She looked in one area, found some of the books on shelves.  There were quite a few of them.  She took one off, opened it, read some guff.

Another had plenty of information in it also, and another.

She carried those, and looked behind the immediate shelves, and found more.

And then more in another spot.

All the books were thin.

They all had pastel-coloured rectangular title-slots, as though they were a set.

She began to group the books together in a wide empty space on a shelf where she had been in the first place.

She looked for more, and then more – they were all here, those recommended books, but she couldn’t carry them all home.  She would need to decide which interested her most – to start off with.

But there were more books and more and she gathered them – five or six at a time – and took them to the shelf near where the talk had taken place, and where something else would resume, once lunch-time was over.

She put the last she had found in the space with the others, and went to check – just to see – though she thought she had found them all.

She had lost sight altogether of the woman she had been in here with, but there were a few more people in the library now.

She decided she had better cut short her search.  Time seemed to be getting on.  She would make a decision over a few books, grab something to eat, and get back here for the afternoon session.

She went to where she had stored the books she’d found – and the gap in the shelf was back – all the books she’d gathered had gone.

She couldn’t believe it, and ran round other parts of the library, thinking it must have been somewhere else that she’d put them.

Again and again she ran round shelves, and back to the one where she thought she had left the books.

She thought of asking the librarian, but knew it would be pointless.

Someone from the course had taken every single one.

She had none of those now, and she hadn’t at all looked at their contents – not after the first few she had found.

How was she going to do the homework now, with nothing to work from?

She had merely facilitated those others in their endeavours.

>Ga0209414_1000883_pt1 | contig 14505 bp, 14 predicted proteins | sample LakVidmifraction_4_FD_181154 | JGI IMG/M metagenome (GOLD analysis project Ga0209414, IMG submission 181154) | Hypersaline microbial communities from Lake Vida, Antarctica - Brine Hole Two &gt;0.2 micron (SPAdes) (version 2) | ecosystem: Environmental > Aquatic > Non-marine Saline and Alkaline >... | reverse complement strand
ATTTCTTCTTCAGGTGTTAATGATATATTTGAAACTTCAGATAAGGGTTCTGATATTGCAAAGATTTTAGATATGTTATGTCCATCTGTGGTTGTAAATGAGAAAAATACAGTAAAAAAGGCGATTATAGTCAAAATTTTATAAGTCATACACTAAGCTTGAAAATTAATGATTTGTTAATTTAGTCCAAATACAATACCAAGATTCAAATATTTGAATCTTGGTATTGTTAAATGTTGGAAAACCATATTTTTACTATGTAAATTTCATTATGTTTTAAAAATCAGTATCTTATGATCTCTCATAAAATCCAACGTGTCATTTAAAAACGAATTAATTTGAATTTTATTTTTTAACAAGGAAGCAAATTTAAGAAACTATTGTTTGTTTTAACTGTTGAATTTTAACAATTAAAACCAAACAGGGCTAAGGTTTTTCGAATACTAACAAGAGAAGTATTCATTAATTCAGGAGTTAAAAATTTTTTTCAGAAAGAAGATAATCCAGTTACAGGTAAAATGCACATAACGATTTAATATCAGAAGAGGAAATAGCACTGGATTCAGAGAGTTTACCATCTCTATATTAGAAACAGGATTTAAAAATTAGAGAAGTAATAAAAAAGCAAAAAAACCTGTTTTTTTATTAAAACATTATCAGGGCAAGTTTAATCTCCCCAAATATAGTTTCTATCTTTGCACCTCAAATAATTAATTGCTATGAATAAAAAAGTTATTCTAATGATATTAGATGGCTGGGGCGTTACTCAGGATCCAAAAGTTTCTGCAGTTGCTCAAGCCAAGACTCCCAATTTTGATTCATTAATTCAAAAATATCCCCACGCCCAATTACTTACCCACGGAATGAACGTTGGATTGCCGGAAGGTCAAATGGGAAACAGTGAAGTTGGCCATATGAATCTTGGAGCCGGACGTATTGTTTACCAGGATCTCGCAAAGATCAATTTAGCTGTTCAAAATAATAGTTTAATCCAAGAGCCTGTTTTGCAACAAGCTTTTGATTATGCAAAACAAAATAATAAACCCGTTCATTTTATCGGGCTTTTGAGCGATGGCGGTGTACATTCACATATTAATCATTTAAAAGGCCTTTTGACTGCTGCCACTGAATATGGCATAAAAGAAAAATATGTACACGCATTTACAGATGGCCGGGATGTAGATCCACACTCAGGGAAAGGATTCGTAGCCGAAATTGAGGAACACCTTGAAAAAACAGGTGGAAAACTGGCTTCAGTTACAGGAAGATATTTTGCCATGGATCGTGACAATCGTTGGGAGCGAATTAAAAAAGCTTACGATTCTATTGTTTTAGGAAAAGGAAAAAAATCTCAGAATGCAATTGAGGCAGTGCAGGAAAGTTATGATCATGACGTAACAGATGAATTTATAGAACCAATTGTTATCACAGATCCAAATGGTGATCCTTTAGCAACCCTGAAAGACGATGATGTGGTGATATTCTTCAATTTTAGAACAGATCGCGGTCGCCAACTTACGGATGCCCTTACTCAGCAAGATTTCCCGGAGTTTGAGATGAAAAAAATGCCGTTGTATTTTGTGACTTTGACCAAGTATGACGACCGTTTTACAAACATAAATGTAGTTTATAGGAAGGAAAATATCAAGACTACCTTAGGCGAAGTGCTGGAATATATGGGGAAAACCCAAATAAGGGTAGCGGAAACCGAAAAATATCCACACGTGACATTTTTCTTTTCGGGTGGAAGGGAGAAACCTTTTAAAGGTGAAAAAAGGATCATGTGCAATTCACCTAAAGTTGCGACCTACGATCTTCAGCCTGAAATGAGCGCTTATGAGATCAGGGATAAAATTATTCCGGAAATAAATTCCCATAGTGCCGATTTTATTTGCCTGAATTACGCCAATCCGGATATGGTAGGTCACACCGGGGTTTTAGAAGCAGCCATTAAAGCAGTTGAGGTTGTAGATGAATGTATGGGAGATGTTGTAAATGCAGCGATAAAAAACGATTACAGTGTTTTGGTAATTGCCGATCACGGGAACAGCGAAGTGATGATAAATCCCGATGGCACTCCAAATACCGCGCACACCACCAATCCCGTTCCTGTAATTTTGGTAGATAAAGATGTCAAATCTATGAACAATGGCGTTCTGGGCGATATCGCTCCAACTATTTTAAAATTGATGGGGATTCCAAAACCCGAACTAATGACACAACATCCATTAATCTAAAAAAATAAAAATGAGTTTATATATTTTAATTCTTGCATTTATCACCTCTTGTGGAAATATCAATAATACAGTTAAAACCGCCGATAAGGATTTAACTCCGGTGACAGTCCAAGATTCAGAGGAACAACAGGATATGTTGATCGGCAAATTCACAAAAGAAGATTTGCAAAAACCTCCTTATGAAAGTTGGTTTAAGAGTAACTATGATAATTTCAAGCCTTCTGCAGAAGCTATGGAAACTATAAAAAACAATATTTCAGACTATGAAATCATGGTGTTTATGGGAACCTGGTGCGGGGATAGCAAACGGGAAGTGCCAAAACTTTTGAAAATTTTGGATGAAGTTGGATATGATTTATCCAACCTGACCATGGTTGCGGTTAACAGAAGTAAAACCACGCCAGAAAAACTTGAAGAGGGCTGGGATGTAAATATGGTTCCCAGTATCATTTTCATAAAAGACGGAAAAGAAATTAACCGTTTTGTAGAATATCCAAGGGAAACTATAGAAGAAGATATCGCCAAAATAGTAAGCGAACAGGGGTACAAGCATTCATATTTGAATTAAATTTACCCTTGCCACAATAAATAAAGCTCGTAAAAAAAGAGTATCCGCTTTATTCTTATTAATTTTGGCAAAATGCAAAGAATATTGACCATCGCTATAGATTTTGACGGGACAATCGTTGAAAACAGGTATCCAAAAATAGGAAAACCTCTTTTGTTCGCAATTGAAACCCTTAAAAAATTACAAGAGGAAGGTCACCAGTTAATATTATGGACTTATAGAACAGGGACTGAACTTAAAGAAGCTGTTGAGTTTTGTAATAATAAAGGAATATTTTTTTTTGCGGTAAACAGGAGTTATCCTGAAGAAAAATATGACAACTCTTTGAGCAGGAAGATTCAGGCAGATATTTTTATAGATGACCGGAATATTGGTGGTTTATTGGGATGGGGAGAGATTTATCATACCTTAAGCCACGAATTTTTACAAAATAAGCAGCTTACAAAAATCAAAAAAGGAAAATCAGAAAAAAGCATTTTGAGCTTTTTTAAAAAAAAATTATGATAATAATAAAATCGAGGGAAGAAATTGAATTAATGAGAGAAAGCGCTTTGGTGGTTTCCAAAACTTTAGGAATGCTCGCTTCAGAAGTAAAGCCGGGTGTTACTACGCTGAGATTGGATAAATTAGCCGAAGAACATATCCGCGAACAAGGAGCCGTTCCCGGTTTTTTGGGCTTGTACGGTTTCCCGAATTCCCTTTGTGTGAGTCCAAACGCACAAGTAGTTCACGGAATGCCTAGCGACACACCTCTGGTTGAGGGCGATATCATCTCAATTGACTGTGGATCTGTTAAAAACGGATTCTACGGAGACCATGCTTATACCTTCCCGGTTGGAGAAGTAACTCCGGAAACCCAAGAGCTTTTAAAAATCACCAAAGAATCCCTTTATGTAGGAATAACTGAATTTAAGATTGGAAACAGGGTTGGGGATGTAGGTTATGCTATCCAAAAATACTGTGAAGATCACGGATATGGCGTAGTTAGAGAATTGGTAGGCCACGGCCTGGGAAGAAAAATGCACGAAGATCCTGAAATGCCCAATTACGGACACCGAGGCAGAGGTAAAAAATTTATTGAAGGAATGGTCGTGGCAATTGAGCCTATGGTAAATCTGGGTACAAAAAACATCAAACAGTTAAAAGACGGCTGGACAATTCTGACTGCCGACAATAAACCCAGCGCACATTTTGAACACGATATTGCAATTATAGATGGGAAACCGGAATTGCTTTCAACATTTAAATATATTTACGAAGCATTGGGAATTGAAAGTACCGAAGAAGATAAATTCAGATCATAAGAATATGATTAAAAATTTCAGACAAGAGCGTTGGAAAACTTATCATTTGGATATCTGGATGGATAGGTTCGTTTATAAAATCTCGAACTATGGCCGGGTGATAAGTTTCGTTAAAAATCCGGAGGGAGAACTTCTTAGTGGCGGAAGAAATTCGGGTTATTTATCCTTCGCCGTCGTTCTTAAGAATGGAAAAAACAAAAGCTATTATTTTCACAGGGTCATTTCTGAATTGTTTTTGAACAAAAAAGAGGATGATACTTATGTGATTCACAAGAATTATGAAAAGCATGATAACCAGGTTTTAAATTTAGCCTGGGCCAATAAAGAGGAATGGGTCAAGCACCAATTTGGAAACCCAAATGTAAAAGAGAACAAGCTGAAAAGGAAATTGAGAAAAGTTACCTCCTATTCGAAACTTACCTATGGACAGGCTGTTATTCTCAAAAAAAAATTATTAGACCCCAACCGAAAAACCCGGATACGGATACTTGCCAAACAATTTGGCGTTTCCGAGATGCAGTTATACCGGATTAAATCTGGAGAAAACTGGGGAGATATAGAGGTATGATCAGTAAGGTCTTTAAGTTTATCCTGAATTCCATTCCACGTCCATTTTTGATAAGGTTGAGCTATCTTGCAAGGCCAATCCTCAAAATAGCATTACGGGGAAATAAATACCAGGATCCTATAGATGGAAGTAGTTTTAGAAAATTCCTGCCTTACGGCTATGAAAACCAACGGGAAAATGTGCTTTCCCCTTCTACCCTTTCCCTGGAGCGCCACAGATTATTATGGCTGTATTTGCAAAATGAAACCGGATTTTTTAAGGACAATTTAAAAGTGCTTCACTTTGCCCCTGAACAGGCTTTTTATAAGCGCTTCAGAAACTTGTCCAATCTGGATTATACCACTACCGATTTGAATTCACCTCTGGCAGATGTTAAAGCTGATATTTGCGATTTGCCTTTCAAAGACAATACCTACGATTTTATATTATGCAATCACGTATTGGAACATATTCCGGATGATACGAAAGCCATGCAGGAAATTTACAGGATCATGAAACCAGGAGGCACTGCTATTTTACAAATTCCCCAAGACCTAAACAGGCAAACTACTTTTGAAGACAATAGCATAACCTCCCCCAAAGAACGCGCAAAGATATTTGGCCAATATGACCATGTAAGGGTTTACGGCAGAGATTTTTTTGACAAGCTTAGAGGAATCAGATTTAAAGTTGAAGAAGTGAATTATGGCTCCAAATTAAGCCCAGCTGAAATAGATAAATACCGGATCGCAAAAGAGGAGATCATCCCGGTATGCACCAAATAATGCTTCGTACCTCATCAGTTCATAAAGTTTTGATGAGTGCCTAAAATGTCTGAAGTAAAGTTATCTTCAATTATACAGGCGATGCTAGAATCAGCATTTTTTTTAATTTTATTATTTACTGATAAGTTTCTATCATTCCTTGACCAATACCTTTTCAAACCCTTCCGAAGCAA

She was close to a window, and looked out of it.

She could see a mountain-range in the distance.  There was a storm over that way.  The peaks of the range, broken bones, gnashed like teeth – monstrous.

Something had split.

Some fine thread.

I’ve been away fighting demons.

No.  Not those sort of demons.

“The past is in the past.  Forget the past,” Dad used to say.

“Bury it,” Dad’s brother would advocate.

How much do you keep to yourself when you’re trying to make sense of the past in a new age?

People must do it all the time – “Oh, I didn’t tell him that!”

But what must it cost, personally, to keep all this inside?

Dad and Tom managed to survive, in good health, though they did not talk of the past.

For my generation it has been – you must get it said.

It will damage you, they say, if you don’t say.

It’ll all come out!

I’m telling you!

It has to!

Sorry, no matter what I do the god-thing is going to come into this.

When I went into the Health Shop there was a man talking to the two assistants.

He said, “We all eat the wrong stuff.”

I walked past them to get to the shelf where I thought I would find the flax-seed oil.

I heard the man saying something about – God –

I was going to say to him, “I don’t believe in God.”  It was on the tip of my tongue.

But the man went on before I could say anything.  He was on a soapbox all of his own from which no one would sweep him.

“We need to eat more crystals!” he said.

By this time, one of the assistants had moved to my side and asked if she could help me.

I told her what I was looking for, saw it simultaneously with her moving forward to point it out.

“Ah, that’s the one,” I said.

I followed her back to the desk.  She put the amount through the till, and asked me for it.

I got the change out of my purse and a note out of my wallet.

The man had moved a short distance away and was crouching down, looking at some fix-it-all powder-for-punters.